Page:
VR Dementia (Experiencing the symptoms of Dementia by VR) - SILVER WOOD Co., Ltd.
VR Dementia allows people to experience the symptoms of dementia from a first-person perspective. VR Dementia aims to deepen people’s understanding of dementia by “experiencing” dementia, rather than “learning” about it. By experiencing dementia, you can think about dementia as your own affair, not as someone else’s.
VR experience is different from just watching videos. Because your entire field of vision is covered with a headset, VR can make you feel present in the scene.
Many people say that using VR allows them to understand about dementia in totally different way from the lectures they have had in the past. And that the VR experience was a good opportunity for them to realize their own prejudice against dementia.
Usually, we offer 90 minutes sessions using these VR. In the 90 minutes, participants experience 3 VR contents and watch 2 interview videos of persons with dementia.
After each VR experience, participants would share their thoughts with each other on “How they felt” and “How they would want to be treated in that situation”. Then participants would discuss how the environment surrounding the people with dementia can be changed to improve the situation.
We hold VR Dementia sessions to various people, such as medical professionals, care workers, government officials, students, business companies and more. Since 2017, we have succeeded in getting over 100,000 people to experience the VR dementia (as of December 2022).
VR Dementia have been translated into English, Chinese, and Taiwanese.
Our partner in Taiwan uses our VR to offer VR Dementia sessions in Taiwan. http://lapangu.com.tw/dementia_vr/
"Best Smart Care Technology Service Winner" at 5th Asia Pacific eldercare innovation awards 2017
・CNA TV program "Money Mind" *Silver Wood is introduced from 15:37. https://www.channelnewsasia.com/watch/money-mind-2022-2023/milestone-meeting-3023961
・Financial Times article https://www.ft.com/content/163bc678-01ed-11e8-9e12-af73e8db3c71
・the Japan Times article https://www.japantimes.co.jp/multimedia/2017/11/30/news/video-vr-video-experience-dementia/
SILVER WOOD operate housings for elderly people with supportive services named ”Ginmokusei” in Japan. In each of 12 Ginmokusei, about 50 people live there. About 90% of the residents are people with dementia.
The policy of Ginmokusei is simple. "Do everything you can do yourself. Do what you want to do." This concept is the same whether a resident has dementia or not.
"Facility of the Year Residential Aged Care" at 3rd Asia Pacific Eldercare Innovation Awards 2015
Through our daily contact with many residents with dementia, we felt that we can change the society’s understanding of dementia. And to do that, we have come to think that it is not a matter of changing the people with dementia, but of changing those of us who surrounds them. That is why we developed VR Dementia.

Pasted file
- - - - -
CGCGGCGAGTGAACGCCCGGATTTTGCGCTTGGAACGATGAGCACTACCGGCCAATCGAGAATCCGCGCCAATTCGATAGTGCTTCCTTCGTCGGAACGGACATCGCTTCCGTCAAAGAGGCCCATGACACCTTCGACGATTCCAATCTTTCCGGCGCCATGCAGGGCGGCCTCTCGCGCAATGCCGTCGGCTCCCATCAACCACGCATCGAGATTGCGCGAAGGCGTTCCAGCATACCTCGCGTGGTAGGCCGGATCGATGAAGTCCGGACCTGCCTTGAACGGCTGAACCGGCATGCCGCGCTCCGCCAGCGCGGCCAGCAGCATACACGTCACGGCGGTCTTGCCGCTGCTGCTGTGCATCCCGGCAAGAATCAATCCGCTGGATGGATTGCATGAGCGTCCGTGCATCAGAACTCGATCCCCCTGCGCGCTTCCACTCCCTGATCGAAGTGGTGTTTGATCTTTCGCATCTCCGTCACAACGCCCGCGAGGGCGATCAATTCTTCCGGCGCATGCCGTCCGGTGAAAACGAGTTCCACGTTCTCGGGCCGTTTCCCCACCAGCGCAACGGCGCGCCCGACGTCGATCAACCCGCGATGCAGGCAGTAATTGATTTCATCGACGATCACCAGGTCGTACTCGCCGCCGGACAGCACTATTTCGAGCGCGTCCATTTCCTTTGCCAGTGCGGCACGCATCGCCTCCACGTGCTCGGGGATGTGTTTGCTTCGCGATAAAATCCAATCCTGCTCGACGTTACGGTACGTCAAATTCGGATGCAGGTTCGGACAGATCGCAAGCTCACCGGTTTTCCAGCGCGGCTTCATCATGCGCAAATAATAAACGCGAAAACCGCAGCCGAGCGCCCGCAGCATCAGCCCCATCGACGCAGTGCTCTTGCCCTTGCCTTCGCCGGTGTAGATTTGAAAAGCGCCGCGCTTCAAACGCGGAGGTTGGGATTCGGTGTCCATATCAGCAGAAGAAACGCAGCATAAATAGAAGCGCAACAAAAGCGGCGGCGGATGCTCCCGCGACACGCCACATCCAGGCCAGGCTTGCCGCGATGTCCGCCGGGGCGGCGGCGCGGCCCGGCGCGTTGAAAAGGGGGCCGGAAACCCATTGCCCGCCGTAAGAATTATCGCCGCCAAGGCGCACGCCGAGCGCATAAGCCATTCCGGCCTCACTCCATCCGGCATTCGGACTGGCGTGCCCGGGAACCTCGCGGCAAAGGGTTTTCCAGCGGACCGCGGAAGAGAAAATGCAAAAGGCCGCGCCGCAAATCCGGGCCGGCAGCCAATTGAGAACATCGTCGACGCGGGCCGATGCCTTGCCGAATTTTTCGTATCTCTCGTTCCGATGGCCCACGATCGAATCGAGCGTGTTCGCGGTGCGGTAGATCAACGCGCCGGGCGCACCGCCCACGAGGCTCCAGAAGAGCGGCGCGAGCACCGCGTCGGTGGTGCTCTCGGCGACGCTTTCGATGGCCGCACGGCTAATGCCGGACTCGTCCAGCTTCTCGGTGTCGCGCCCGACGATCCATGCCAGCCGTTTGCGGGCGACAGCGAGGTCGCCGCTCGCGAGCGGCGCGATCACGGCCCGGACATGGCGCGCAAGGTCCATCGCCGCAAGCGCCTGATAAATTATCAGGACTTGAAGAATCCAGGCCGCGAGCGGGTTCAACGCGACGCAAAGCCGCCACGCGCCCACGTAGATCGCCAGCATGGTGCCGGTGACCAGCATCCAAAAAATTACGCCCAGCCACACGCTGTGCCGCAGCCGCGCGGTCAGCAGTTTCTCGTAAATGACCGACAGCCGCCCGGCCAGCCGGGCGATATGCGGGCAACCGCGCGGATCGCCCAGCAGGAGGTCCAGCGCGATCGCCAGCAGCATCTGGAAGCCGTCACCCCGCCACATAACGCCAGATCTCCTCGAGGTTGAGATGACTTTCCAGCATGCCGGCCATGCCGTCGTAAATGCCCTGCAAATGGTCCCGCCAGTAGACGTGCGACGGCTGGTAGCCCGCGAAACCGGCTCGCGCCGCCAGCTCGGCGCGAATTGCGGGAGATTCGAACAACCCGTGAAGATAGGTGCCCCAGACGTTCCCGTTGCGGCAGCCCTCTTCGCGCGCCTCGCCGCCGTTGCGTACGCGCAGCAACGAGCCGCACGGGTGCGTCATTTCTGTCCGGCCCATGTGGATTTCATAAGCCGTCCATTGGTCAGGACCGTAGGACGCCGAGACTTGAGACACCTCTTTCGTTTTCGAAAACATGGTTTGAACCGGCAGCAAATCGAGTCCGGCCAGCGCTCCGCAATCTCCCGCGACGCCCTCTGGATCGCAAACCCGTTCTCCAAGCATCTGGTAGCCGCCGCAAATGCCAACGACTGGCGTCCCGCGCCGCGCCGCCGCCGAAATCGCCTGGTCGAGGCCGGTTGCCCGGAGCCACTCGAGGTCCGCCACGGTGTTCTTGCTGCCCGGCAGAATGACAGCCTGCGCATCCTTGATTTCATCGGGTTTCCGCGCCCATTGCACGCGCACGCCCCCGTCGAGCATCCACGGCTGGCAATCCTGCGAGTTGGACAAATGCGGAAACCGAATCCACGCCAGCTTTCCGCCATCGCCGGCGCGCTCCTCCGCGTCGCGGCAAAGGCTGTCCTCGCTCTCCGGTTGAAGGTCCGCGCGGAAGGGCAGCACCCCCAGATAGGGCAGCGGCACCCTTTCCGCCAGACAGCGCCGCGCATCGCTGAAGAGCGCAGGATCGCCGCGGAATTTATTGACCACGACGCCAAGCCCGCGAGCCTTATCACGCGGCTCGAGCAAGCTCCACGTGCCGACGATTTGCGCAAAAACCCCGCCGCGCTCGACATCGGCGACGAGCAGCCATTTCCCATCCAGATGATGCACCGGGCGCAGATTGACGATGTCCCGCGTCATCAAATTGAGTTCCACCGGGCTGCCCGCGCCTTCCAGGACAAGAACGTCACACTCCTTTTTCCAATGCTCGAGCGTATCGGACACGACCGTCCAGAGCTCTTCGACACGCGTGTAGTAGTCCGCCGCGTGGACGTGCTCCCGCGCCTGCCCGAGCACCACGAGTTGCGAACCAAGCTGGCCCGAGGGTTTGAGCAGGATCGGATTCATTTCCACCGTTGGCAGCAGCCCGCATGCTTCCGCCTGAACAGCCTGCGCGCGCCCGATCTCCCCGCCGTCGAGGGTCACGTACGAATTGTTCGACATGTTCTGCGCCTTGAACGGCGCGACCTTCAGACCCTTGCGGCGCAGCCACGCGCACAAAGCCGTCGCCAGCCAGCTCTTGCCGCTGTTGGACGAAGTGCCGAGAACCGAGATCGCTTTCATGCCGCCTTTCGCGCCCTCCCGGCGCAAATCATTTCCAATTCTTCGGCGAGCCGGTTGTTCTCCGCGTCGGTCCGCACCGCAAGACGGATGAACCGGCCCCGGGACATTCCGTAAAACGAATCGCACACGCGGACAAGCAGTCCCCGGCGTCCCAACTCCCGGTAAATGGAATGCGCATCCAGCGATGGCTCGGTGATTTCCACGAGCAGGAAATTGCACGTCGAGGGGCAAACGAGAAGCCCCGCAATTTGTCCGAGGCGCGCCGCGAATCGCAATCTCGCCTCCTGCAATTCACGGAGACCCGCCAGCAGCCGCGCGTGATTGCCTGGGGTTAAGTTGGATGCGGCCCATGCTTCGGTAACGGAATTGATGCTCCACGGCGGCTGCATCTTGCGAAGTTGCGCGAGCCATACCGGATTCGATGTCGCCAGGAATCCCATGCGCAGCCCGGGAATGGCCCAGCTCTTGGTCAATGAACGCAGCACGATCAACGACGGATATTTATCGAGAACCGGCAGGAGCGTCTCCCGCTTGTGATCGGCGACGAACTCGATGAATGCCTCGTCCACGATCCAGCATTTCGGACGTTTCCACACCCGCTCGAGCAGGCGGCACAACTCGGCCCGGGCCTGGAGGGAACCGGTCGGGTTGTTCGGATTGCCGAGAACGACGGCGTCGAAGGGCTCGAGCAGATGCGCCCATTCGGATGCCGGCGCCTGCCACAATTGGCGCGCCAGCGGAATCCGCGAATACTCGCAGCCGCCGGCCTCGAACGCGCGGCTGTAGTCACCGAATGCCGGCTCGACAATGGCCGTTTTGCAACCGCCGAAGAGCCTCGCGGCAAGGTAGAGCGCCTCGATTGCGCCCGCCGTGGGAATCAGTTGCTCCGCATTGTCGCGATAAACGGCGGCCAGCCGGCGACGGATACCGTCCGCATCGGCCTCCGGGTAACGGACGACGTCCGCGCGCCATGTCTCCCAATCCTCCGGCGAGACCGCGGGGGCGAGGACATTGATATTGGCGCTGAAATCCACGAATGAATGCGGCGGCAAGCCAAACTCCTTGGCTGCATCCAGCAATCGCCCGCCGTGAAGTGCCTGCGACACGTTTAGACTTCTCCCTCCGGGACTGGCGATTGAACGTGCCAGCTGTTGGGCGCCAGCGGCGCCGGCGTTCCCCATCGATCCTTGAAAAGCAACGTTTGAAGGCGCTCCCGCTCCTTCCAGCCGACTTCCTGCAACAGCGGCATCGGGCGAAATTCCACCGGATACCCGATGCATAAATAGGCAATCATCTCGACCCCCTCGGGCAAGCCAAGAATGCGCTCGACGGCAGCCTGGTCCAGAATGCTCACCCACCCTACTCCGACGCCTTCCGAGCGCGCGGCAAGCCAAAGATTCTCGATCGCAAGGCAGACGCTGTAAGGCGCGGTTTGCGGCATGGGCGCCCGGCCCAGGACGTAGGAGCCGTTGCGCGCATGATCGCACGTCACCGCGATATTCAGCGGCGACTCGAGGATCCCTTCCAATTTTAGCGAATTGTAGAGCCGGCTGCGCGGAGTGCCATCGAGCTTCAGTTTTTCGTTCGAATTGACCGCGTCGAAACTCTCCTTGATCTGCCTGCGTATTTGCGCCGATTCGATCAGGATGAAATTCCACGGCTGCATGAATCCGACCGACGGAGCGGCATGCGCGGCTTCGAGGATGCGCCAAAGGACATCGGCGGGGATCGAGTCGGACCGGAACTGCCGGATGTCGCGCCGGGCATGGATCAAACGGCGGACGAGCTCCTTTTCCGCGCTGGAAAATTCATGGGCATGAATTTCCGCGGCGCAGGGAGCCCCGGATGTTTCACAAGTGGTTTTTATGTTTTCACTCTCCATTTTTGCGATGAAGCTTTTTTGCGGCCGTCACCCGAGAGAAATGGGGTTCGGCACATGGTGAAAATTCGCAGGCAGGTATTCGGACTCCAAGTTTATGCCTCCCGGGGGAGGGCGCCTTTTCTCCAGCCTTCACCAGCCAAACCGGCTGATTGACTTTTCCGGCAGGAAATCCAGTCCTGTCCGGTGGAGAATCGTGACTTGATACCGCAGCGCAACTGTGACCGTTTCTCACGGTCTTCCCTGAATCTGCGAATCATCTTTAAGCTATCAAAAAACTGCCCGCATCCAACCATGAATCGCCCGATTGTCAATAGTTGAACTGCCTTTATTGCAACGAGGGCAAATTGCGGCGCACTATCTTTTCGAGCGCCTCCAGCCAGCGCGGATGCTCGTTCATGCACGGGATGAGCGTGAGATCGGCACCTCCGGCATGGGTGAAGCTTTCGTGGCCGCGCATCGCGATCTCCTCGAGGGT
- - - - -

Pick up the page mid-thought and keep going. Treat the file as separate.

Here are some of the many comments from the participants.
There are 3 VR contents translated to English, Chinese, and Taiwanese.
One is titled "What are you doing to me?"
-The story proceeds from the viewpoint of a person with dementia -
You are standing at the edge of the roof of the building. Some care workers then say, “Don’t be afraid, just step down“. But you are scared and cannot move. For a moment, you feel like you are falling down from the top of the building, but you soon realize that you were really just stepping down from a car.
This is an experience of visuospatial deficit, a symptom that makes it difficult to percept distance. So just a step of the car felt like the height of a building.
Imagine how you would react if these care workers pulled your hands or pushed your back to help (or make) you step off the car ...
Through this VR experience, participants realize that there are reasons for the behavior of people with dementia, which participants may have previously thought was incomprehensible. Also, many of the issues regarding people with dementia are actually not the problems of the people with dementia, but rather the problem of people who surrounds them. The problem is the lack of understanding and the way of communication with people with dementia.
Another one is "Dementia with Lewy bodies - Visual Hallucination -"
And another is "Where am I?"
We are expanding VR programs to variety of topics such as LGBT, developmental disabilities, visual impairment, cancer, and more.
If you have any questions regarding our VR dementia, please e-mail us.